The U.S. Department of State received an official complaint from Brussels, which notified the United States Chess Federation and informed them that it was opposed to Bobby playing in any chess tournaments abroad. Hearing the news, Regina panicked and dashed off a two-page typed letter informing Bobby that there was new legislation in Congress that proposed greater discretion in revoking the passports of any U.S. citizens whose presence abroad might reflect poorly on the country.

Regina goes to great lengths not to upset her son’s mercurial disposition by directly criticizing him. “Please don’t think I am just trying to scare you,” she writes. “Far from it. Don’t think it can’t happen to you.” She instructs Bobby to be on his best behavior for the rest of the trip. “Play whatever matches they propose—regardless of financial gain or not. Be as pleasant and friendly as possible. Bend over backwards if necessary. If this is not physically or mentally possible for you, leave the country at once.”

“If this is not possible for you to agree to, if you just don’t want to and are set to cut your own throat just to prove you are right, at least think it over and come home on your own power before you get kicked out by them or the State Dept. pulls your passport and you have no other choice. If none of these alternatives suit you, remember something has got to give — three strikes and you are out. I sympathize with you and love you regardless of how wrong you are, or even how right you are and how much harm you do to yourself in trying to prove it.”

Reading this article one might think Bobby was a complete jerk in Brussels, but an eye-witness to what happened, American high school student and chess player Larry Finley—in Brussels to work at the American exhibit during the World’s Fair—remembers things quite differently. That Bobby on his arrival in Brussels was shocked to discover the local chess officials in Brussels expected him to give a simul for token compensation. Fischer was only 15, but he already knew his mind and refused to give the simul. Finley recalls that the top Belgian player, Grandmaster Alberic O’Kelly, filled in for Bobby. A more in-depth look at Fischer’s visit to Brussels can be found in Bobby Fischer: The Early Years: 1943–1962 (Kindle Edition).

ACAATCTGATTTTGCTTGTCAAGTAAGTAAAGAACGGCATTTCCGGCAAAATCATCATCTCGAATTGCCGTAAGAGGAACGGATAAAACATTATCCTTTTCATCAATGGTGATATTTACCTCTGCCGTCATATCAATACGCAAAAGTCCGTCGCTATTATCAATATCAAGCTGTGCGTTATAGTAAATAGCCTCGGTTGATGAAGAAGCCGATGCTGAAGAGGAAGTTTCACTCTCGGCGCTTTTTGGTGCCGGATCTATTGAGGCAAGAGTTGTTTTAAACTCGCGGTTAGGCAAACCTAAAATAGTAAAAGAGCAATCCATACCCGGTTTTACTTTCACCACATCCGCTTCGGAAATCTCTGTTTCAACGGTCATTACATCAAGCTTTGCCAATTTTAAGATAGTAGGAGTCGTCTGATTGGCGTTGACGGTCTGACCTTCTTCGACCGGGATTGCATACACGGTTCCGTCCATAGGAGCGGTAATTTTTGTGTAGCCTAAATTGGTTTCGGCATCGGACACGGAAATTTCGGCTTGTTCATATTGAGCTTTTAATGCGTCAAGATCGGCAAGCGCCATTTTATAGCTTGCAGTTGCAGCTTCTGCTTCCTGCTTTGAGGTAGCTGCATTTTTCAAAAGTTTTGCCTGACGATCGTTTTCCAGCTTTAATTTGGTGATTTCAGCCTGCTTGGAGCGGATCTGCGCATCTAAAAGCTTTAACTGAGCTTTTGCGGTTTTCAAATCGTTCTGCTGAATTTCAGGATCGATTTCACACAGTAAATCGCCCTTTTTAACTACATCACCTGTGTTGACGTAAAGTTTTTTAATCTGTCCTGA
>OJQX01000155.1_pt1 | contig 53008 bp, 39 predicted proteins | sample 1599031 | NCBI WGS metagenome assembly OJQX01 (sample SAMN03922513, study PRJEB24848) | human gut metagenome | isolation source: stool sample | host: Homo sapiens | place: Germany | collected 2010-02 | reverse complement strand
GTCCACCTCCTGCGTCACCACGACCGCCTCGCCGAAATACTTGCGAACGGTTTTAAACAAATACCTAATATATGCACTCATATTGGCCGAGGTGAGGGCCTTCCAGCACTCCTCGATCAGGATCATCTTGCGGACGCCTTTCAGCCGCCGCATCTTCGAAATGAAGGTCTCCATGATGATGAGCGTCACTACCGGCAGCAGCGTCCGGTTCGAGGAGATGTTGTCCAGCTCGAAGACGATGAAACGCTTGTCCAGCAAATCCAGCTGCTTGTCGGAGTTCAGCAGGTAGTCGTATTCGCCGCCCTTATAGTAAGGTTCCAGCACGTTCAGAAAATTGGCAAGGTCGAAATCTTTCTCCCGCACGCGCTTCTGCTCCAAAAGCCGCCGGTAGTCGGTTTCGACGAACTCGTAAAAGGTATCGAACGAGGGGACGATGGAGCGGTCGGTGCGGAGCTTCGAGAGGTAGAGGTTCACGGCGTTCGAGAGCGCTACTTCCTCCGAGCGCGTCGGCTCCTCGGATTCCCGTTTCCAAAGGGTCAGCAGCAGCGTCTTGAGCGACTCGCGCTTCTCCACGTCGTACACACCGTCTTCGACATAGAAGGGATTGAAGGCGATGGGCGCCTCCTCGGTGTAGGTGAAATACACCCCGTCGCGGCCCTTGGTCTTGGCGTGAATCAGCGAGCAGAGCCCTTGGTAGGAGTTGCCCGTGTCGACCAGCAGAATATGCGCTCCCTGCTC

3) Zuk–Ziegler, Olympia 1983

British Columbia FIDE Master Robert Zuk (b. 1947) is one of a group of Vancouver players (future Grandmasters Duncan Suttles and Peter Biyiasas and FIDE Masters Jonathan Berry and Bruce Harper) who came up in the late 1960s and early 1970s. Zuk is the least-known of the group, but was a strong 2300+ plus player who seemed destined for more. He is perhaps best known for the “Winter of Zuk” when he took first place in a number of tournaments in the Pacific Northwest in 1970–71, winning over 40 games in a row.

Although the early 1970s are arguably when he was at his peak, Zuk won a number of tournaments in 1974–75 as well, including a first-place tie with Biyiasas in the 1974 Capital City Open in Olympia, Washington.

Bob Zuk circa 1983 at 4715 9th Ave. N.E. in Seattle. This was the long-time home of National Master John Braley (1944–2017) and hosted several invitational tournament games and matches in the early to mid-1980s. The house has since been torn down and rebuilt. (Photo: John Donaldson)

Andy Ansel, the great archivist of games played in the United States, alerted us to this game and we found notes to it in the long-running monthly publication Northwest Chess, which has been continuously published since 1947.

Sicilian Four Knights B45
Robert Zuk–Rick Ziegler
Capital City Open (3), 1974

Notes by Zuk

1.e4 c5 2.Nf3 e6 3.Nc3

Also possible at this point is 3.d4 since 3.d4 cxd4 4.Nxd4 Nf6 5.Nc3 Bb4 6.e5 Ne4 7.Qg4 Nxc3 8.Qxg7 Rf8 9.a3 Ba5 10.Bh6 Qe7 11.Bd2 is better for White. (11.Nb3! is even stronger —Ed).

3...Nc6 4.d4 cxd4 5.Nxd4 Nf6 6.Ndb5 Bb4 7.a3 Bxc3+ 8.Nxc3 d5 9.exd5 exd5 10.Bd3 0–0 11.0–0 h6 12.Bf4 Be6 13.h3

A useful move, since in some variations White wants to play Qd2 without worrying about ...Nh5.

13...d4 14.Ne2 Qd7?

14...Qd5 is better.

15.b4 Rfd8

15...a6 seems necessary.

16.b5 Ne7 17.Be5 Nf5

The only move to save the d-pawn, but now Black’s kingside gets smashed up.


Not 18.g4 Nh4 19.Nxd4 Qd5.

18...gxf6 19.Nf4 Ng7 20.Qf3 f5 21.Rfe1 Rac8 22.Re5 Rc3 23.Qg3 Kh7 24.Qh4 Rg8

The final error, but Black’s position is difficult.

25.Ne2 Bc4 26.Nxc3 Bxd3 27.Nd5 Qd6 28.Nf6+ 1–0

Northwest Chess, December 1974, page 378.

4) This is the end

This tricky study illustrates several different ideas in rook-and-pawn endgames.

White to move

Show solution